I wouldn’t call myself the most religious person around. I attend synagogue twice a year (not including friends’ parties) for Rosh Hashanah and Yom Kipper. I would rather label myself as more superstitious than religious – (I know, I know…as my father would say, “Don’t worry over bubba meisahs — Yiddish for urban legends.)
But you better believe that I am sitting in synagogue on those two holidays praying that G-d will write my children and me, my family and friends and those that I love into the ‘Book of Life.’ I’m not sure if he’s sitting there with an actual book on hand and Monte Blanc between his fingers, but either way, I’m not taking any chances.
For those that are not of my faith, Rosh Hashanah is the Jewish New Year and Yom Kipper is known as the Day of Atonement, a day when you ask G-d for forgiveness for any wrongdoings and ask to be written into the ‘Book of Life.’ These two holidays fall close together, with eight days in between them.
Right around this time of year, I always reflect back on the mistakes that I may have made and what they taught me. Some years, I must admit, are ‘more educational’ than others – those are the years, I’m quite certain, I was mistakenly put into the AP course of life and I can’t seem to find a counselor to switch it, (metaphorically speaking, of course) – and some years glide by as if I were in study hall.
According to all the spiritualists, every person is exactly where he or she are supposed to be, and that when it comes to life, there’s no dropping classes or switching.
I also get very sentimental around this holiday because I want so badly for those that I love to be healthy and thrive. For me, this holiday is a fresh start and new beginning to my year. It’s also an opportunity to change things that weren’t working from the past year and strive to be even better.
When I do attend services, I am always looking forward to hearing the Rabbi’s sermon and leaving with a better understanding and deeper and richer wisdom to the meaning of life.
This year, most notably, has been really challenging for many. I actually won’t even watch the news right now. We have the war in the Middle East, plane crashes, plane disappearances, drastic changing weather, ISIS beheadings, Ebola drama, school shootings…the list goes on and on.
Is it me, or does the world seem like it’s just getting worse and worse?
I choose to keep my inner circle small and my walls high (figuratively speaking) and surround myself with the love that comes from my own little world.
So back to the Rabbi’s sermon…
This year’s sermon happened to be about gratitude, obligation and joy. It emphasized that each person has expectations that need to be met in this life…otherwise known as obligations. However, we also need to be grateful each day and appreciate what we have, as well as finding joy in our daily lives. He said these three things are the meaning to life.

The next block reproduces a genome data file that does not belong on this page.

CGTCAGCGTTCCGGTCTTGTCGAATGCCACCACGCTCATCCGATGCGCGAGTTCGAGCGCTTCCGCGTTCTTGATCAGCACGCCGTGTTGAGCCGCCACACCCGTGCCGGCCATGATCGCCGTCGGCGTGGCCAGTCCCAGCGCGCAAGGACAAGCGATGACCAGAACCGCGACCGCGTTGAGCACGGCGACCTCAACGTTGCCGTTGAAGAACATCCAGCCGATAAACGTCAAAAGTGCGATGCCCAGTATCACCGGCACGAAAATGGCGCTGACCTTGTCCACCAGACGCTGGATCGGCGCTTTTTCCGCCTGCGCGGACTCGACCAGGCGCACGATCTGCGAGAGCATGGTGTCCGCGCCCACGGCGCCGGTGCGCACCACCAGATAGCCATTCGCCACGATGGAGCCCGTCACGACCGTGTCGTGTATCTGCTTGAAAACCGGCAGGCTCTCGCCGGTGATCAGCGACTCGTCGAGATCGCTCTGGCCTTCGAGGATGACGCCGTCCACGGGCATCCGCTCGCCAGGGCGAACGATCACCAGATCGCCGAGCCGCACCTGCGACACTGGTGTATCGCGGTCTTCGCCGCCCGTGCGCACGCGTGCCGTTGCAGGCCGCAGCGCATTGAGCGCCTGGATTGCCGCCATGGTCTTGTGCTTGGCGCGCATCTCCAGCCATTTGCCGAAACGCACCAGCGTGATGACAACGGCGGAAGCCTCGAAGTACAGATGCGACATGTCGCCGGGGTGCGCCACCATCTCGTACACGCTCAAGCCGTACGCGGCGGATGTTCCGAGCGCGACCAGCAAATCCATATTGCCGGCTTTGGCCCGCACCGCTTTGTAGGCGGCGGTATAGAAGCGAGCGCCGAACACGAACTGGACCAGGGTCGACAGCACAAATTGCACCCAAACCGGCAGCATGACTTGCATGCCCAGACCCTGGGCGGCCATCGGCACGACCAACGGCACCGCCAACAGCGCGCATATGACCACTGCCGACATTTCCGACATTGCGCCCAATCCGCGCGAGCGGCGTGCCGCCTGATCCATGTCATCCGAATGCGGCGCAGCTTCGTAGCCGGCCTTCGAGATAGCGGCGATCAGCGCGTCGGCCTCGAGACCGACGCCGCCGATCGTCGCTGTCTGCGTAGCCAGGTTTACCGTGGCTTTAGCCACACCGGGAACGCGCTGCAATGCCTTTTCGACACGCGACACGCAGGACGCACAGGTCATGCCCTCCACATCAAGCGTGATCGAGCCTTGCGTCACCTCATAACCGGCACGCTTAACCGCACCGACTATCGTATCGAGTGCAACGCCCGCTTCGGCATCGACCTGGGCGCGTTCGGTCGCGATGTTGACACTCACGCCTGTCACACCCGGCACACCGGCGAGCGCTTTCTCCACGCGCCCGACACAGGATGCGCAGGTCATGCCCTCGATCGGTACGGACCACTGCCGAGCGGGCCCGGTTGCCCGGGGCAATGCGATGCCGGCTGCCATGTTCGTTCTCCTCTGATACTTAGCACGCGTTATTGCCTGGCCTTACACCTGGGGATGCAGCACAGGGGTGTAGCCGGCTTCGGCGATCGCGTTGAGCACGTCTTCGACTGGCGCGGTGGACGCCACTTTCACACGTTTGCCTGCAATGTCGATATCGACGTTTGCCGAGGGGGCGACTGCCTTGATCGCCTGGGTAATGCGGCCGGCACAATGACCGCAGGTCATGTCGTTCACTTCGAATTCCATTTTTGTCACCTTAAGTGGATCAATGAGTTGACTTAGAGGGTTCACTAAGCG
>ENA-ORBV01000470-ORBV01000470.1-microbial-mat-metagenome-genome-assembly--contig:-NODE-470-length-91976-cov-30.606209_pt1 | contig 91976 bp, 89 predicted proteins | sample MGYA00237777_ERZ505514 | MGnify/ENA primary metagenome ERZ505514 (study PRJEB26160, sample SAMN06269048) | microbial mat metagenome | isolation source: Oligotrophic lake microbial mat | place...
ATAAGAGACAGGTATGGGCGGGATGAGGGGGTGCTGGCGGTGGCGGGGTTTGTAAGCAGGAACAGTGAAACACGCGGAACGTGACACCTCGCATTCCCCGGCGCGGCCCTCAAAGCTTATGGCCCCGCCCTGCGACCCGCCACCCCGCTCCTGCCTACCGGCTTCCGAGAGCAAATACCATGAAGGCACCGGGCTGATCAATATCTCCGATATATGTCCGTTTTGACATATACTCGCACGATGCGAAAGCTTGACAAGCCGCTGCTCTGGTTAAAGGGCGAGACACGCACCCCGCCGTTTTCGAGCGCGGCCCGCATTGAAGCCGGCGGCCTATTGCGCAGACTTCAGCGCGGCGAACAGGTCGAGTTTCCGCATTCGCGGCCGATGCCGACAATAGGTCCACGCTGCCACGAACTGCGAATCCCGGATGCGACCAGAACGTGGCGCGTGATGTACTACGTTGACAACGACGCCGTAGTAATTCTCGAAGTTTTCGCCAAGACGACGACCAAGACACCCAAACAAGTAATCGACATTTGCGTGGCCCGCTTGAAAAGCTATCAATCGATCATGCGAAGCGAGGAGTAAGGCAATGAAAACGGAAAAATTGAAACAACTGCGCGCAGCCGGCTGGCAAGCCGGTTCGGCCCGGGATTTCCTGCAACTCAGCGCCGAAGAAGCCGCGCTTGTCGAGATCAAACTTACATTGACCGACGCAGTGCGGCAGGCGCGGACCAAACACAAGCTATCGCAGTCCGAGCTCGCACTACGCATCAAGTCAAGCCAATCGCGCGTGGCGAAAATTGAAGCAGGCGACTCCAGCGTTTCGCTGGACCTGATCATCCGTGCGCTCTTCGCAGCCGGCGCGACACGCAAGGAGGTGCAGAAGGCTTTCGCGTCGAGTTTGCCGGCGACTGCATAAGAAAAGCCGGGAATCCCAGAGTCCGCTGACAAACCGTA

It sounds pretty good to me. Easier said than done, though.
I guess the real trick is how to find gratitude when you’re not in a great place, feel joy when the world is a mess and you’re unhappy, and develop patience when your obligations become overwhelmingly difficult.
So I got to thinking…and you know what happens when I think. Believe me, I’m not solving world peace, but I do have some insights.
We all have obligations. When we’re young, we think our obligations are so large; however, as we grow up and have kids, families, jobs, etcetera, our obligations become even larger, and its almost impossible to carve out any time for personal joy when we feel so overwhelmed or over obligated. I think what the Rabbi meant was that even in the midst of our deepest sorrows and hugest obligations, somewhere, somehow we are supposed to find the joy in life and find gratitude for what we have, as opposed to what we don’t. I like to call this the glass-half-full effect.
Oftentimes I hear people tell me how bored they are with their lives or how unhappy they are. While I know some days are easier to find a smile than others, happiness is a daily choice. It’s a mindset we can nurture and train. That doesn’t mean it’s there every second, but when you notice it’s missing, often the tiniest shift can put you right back on top of the world.
Life will constantly test your ability to make a lemon martini out of the sourest of lemons.
It is important to find out what brings you joy.
Joy doesn’t only live in the major moments of life, but rather in the seemingly little things.
It isn’t always easy to find, though. Sometimes life is hard and sometimes the world is a very scary place. So how do we find the good in the midst of so much bad??
Well, one way to find good is to stop watching the news for a while. Take a time out from reality and just listen to great music that makes you dance or sing. Call someone who you haven’t spoken to in a while and catch up with them, or volunteer for a charity, food bank or senior center. You will surely count your blessings when you see how much worse it could be.
This is what the Rabbi meant when he said “find joy in your life.” We can only know joy when we experience sorrow, only know happiness when we have experienced unhappiness. Gratitude doesn’t always come easily when your focus is on what isn’t right, so we must learn to redirect our negative energy into positive efforts. This way, we will be able to help others while we help ourselves. It’s a cold world out there, but keep your hearts warm and your spirits high and always try to find something to be grateful for, because each day is a gift.
And when all else fails… a little retail therapy is sure to put a huge, though temporary, smile on your face.
Until next time,
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